From Trials to Transfiguration – A Homily for the Second Sunday of Lent

What is it that gives hope, peace, and serene joy to the Christian life? Briefly, it is the vision of glory, a glimpse into the Promised Land of Heaven, which the Lord can and does give to His people. Today’s Gospel shows forth a kind of process through which the Lord lays the foundations of hope, peace, and joy.
The Paradoxical Prelude – The text says, Jesus took Peter, James, and John and led them up a high mountain apart by themselves

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Toronto Star Editorial: Trudeau government should rethink its flawed changes to assisted dying

Alex Schadenberg

Executive Director, Euthanasia Prevention Coalition

When the Toronto Star, which is usually a Liberal newspaper, says in its editorial that the Trudeau government changes to the (MAiD) euthanasia law are flawed, then you know that the message is getting out.Sign the petition: No to euthanasia for mental illness and incompetent people! (Link)

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Second Sunday of Lent: Transfiguration

‘This is my Son, the Beloved; listen to him!’ (Mk. 9:7)

On the second Sunday in Lent we always read the Gospel of the Transfiguration of Our Lord. We do so in order that our focus may be directed towards the glory of Easter and Our Lord’s victory over sin and death by His glorious Resurrection. Our Lenten penance is not an end in itself but a means to an end; that cleansed of our faults and sanctified in both body and mind we might more fully appreciate and participate in God’s own glory. The word that Sacred Scripture most commonly uses to describe the nature of God is glory. We associate glory with power, majesty, radiance, awe and wonder. Yet, all the Gospels, especially the Gospel of John, speak of God’s humiliation as His exaltation, His glory. By faith, we are seized by the beauty and glory of the Crucified Christ. In this mystery of the Transfiguration a twofold glory is revealed: the glory which Our Lord possesses as the eternal Son of the Father and the glory that is manifested in His sacred Passion; the glory that is manifested from the unsurpassable torture of Holy Week. God Himself is whipped to blood, crowned with thorns, mocked, spat upon, ridiculed, nailed, pierced…In this consummate ugliness, this unspeakable outrage, shines a picture of divine beauty, of divine glory. The Gospel of the Transfiguration presents us with a vision of the glory of God on its way to the Passion (Cardinal Hans Urs Von Balthasar).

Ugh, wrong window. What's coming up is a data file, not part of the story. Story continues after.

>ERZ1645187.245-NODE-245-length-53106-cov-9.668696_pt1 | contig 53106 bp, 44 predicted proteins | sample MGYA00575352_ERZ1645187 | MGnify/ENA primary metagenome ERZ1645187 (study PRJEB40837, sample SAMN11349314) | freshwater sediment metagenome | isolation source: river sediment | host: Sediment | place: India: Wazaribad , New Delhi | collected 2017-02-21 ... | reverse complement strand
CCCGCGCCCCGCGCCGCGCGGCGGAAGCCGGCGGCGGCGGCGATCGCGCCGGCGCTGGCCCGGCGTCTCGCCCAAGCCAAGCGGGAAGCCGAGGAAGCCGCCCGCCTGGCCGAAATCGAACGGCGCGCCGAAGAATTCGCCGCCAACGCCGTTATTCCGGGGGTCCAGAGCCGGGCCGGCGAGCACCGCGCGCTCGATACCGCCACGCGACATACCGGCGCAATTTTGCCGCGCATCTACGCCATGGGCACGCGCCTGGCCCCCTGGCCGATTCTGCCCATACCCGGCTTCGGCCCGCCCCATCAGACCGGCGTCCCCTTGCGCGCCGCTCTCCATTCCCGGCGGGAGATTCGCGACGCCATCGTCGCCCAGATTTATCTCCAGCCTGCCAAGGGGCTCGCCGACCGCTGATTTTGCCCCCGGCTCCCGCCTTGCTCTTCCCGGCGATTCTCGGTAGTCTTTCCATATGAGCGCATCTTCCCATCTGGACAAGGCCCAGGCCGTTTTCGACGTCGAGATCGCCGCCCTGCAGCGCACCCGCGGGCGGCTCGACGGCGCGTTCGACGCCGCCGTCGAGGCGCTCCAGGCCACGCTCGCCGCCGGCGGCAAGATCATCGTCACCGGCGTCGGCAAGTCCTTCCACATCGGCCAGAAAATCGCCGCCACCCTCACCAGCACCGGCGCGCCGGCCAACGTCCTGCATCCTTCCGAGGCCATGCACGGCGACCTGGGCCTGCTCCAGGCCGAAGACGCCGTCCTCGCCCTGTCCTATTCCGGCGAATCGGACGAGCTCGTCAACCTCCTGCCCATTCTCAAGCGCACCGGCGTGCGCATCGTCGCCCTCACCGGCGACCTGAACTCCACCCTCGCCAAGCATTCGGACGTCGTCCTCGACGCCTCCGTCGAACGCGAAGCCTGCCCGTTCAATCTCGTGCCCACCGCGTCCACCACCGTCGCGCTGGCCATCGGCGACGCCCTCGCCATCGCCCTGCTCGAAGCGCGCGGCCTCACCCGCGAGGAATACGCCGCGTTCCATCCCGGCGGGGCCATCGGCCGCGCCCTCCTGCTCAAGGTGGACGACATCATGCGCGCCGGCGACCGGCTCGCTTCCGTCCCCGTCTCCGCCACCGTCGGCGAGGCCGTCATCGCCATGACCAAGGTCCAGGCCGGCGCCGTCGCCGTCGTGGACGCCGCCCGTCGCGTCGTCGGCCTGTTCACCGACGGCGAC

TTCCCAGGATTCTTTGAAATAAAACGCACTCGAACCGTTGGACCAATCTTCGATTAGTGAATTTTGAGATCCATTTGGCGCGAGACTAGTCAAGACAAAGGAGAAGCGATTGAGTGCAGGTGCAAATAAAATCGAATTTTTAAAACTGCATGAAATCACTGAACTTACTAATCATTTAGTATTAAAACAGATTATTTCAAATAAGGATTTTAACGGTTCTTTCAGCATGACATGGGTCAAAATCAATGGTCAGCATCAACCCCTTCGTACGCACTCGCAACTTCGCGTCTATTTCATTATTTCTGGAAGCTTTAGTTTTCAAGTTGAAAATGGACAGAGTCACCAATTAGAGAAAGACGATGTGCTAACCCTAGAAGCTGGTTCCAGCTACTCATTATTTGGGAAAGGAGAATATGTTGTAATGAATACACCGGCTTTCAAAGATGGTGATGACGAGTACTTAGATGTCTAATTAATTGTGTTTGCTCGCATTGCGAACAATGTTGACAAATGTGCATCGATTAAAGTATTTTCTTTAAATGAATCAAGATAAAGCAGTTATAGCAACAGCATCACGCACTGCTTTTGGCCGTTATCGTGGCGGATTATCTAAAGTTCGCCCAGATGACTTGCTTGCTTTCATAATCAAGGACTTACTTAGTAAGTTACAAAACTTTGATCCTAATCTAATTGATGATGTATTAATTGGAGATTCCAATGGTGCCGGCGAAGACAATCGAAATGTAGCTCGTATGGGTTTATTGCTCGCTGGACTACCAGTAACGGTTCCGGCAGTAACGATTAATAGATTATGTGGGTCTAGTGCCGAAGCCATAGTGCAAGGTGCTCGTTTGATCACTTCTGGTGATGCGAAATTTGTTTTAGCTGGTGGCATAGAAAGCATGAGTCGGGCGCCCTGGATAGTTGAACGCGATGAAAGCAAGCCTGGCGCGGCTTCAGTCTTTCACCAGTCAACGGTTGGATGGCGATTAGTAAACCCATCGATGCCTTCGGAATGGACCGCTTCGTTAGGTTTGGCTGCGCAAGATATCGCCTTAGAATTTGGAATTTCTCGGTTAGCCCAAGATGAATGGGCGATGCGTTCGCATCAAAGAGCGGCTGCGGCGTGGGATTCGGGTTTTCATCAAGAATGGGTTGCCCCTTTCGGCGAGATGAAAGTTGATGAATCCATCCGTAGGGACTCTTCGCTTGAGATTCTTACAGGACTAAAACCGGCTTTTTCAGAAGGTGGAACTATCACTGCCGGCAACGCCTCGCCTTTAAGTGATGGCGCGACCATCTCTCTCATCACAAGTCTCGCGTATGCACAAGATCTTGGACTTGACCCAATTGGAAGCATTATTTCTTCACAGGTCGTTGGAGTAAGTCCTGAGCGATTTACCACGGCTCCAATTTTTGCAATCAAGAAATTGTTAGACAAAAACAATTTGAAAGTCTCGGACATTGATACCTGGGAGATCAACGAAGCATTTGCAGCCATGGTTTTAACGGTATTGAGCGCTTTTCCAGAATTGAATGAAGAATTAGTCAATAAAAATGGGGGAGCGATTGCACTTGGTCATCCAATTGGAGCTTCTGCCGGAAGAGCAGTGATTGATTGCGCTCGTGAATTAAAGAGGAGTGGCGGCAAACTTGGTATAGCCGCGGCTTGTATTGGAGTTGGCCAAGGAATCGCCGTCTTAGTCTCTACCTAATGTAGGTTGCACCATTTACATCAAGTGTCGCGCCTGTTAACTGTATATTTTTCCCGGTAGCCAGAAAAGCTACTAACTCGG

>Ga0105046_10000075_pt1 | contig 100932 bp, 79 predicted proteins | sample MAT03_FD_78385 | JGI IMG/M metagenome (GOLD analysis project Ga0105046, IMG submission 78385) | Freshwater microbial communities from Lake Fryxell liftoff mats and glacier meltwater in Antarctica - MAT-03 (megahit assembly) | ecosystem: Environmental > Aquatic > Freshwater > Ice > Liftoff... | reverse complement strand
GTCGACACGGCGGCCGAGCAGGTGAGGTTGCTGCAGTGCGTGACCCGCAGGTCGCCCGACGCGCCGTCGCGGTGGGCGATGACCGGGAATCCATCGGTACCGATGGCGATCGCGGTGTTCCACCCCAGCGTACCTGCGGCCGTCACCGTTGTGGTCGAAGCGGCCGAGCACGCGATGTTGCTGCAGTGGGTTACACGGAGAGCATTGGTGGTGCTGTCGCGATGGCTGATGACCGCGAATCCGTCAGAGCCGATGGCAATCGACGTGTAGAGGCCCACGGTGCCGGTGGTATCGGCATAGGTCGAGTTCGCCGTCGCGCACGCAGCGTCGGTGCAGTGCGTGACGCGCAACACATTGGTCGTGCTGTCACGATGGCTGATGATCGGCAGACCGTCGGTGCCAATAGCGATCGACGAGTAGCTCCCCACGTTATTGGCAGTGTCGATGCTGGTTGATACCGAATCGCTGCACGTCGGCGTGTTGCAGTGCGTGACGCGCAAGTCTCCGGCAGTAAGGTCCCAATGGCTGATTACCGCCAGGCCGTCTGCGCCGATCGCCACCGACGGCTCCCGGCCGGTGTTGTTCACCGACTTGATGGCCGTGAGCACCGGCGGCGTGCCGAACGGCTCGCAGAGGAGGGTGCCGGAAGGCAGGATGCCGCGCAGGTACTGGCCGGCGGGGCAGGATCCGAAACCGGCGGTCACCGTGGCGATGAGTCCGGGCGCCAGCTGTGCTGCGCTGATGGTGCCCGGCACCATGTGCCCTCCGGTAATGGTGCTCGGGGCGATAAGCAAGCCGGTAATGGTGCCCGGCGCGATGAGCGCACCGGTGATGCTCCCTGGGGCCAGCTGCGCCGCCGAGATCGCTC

The glory revealed to Peter, James and John is a glimpse of the glory of the Resurrection, a glory that we too are destined to share; however, it is the Passion that leads to the glory of the Resurrection (Preface for the Second Sunday in Lent, The Roman Missal).

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Almsgiving in the Twenty-first Century

“Grace builds on nature.” (Saint Thomas Aquinas)

This statement from Saint Thomas’s Summa[1] expresses in succinct form the theological insight that creation and redemption are the work of the same God, and hence, at their best, will be in harmony with one another. Consider in this light Saint Paul’s altruistic concern for the needy Christians in Jerusalem:

Now concerning the contribution for the saints. . . . On the first day of every week, each of you is to put something aside and store it up, as he may prosper. . . . And when I arrive, I will send those whom you accredit by letter to carry your gift to Jerusalem.[2]

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My Soul is Tired: But God Cares (Lent 2.B)

My great friend in Ireland, Father Barry Horan, is one of the happiest and most delightful priests you’ll ever meet. I hope you will meet him when travelling is possible again.

But when Father Barry sends me a book, it’s usually a serious one—he’s a very smart man who realizes that happiness is a serious problem.

For Christmas he sent me a book by the American writer Robert Wicks called Heartstorming: Creating a Place God Can Call Home. When I picked it up this week the book fell open to a chapter titled “My Soul is Tired.”

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